Business in a changing climate, pollution loopholes, fishing bans: 3 big stories you might have missed


A local man pulls his boat to shore in Bangladesh. (© Rod Mast)

Editor’s note: News about conservation and the environment is made every day, but some of it can fly under the radar. In a recurring feature, Human Nature shares three stories from the past week that you should know about.

  1. The best and worst countries for business: Global upheaval edition

A resilience index that assesses the risk of doing business in different countries has  included climate change in its data for the first time.

The story: This is the first year that the index included environmental resilience in its analysis — a nod to how climate change is already impacting the global economy, Eillie Anzilotti reported for Fast Company last week. The countries that offer companies the most resilient business environments are Norway, Denmark and Switzerland thanks to their low natural disaster exposure, low government corruption, high business transparency and strong and productive workforces.

The big picture: Rwanda, Thailand and several other countries drastically improved their index ratings over last year, mainly due to urban development and increased  supply-chain transparency. Although countries such as Thailand are at a high risk for natural disasters, they can bolster their index score by putting systems in place to respond to climate impacts.

Read the story here.


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  1. EPA plans to get thousands of pollution deaths off the books by changing its math

The Environmental Protection Agency (EPA) is planning to change the method it uses to calculate the health risks of air pollution.

The story: The agency would no longer consider any health benefits that come from making the air cleaner than federal regulations require, Lisa Friedman reported for The New York Times last week. By changing the way health risks are measured, the EPA is able to claim there will be 1,400 fewer predicted deaths each year — but those deaths will likely still happen.

The big picture: Currently the EPA takes into account the health impacts of particles in lower concentrations than what is deemed “safe,” because even low concentrations can cause harm. The planned change would no longer take those health impacts into account; it would change the data they use to predict the number of deaths, but not the actual safety laws.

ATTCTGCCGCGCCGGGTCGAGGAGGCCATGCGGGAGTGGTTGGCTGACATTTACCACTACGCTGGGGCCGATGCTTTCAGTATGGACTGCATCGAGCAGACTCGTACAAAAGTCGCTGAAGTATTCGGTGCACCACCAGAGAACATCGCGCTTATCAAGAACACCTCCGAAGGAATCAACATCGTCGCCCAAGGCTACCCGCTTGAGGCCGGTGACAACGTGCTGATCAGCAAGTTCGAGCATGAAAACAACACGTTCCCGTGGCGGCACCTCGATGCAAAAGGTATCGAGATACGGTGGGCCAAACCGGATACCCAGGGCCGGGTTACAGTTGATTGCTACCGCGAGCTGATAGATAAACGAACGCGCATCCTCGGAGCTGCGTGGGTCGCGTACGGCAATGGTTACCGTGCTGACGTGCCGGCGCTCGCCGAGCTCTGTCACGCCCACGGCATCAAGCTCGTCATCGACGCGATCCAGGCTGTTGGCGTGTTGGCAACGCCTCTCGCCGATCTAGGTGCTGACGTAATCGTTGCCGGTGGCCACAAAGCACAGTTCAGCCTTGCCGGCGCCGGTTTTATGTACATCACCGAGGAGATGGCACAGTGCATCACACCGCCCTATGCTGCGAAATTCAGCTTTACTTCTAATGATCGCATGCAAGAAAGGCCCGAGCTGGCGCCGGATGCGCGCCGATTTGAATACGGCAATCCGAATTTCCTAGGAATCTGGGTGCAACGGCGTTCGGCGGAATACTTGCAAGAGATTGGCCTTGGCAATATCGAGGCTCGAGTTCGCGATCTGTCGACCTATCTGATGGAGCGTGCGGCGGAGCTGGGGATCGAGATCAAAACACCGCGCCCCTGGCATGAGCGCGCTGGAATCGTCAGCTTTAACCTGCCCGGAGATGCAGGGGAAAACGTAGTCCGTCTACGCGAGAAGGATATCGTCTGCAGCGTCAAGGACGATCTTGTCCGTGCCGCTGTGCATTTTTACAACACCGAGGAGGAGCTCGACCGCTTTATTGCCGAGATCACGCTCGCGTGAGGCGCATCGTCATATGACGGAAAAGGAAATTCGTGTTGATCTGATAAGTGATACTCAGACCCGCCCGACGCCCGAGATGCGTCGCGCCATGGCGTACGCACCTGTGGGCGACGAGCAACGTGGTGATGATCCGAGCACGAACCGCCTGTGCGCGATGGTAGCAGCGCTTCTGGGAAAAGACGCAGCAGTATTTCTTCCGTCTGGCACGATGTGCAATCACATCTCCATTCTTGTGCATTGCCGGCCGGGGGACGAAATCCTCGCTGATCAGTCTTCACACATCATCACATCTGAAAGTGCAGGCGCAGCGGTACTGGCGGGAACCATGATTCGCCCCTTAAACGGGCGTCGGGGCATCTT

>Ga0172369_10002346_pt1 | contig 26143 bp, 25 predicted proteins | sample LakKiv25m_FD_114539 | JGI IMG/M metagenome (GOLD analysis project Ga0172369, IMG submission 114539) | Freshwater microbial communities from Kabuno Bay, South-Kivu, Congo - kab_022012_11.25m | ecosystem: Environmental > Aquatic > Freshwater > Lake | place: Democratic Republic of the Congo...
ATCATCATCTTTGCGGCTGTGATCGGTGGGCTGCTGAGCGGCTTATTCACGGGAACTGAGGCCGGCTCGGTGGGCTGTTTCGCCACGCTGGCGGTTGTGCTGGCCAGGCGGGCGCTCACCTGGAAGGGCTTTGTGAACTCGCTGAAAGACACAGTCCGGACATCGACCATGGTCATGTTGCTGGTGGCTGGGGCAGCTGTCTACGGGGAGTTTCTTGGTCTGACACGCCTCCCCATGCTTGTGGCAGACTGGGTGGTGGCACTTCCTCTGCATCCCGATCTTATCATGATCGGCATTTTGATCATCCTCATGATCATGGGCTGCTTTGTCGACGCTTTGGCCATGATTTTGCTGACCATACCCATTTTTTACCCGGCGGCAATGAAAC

Read the story here.

  1. Bangladesh bans fishing for 65 days to save fish

The government of Bangladesh has banned all types of fishing vessels in the Bay of Bengal.

The story: The ban is in effect from May 20 through July 23, the breeding season for most fish species in the bay, the BBC reported last week. Fish populations in the bay have been rapidly declining in recent years due to overfishing and government officials hope the ban will encourage long-term recovery. The ban will be reinstated every year during the same time frame.

The big picture: Local fishers are concerned that the ban will leave them with no source of income for two months. In response, the government is asking fishers to weigh the long-term benefits over the short-term costs: “These resources will deplete one day if we do not use them sustainably,” fisheries and livestock minister Ashraf Ali Khan Khasru said. “We should let fish grow and breed. Otherwise, we will have to suffer in the future.”

Read the story here.

Olivia DeSmit is a staff writer for Conservation International. 

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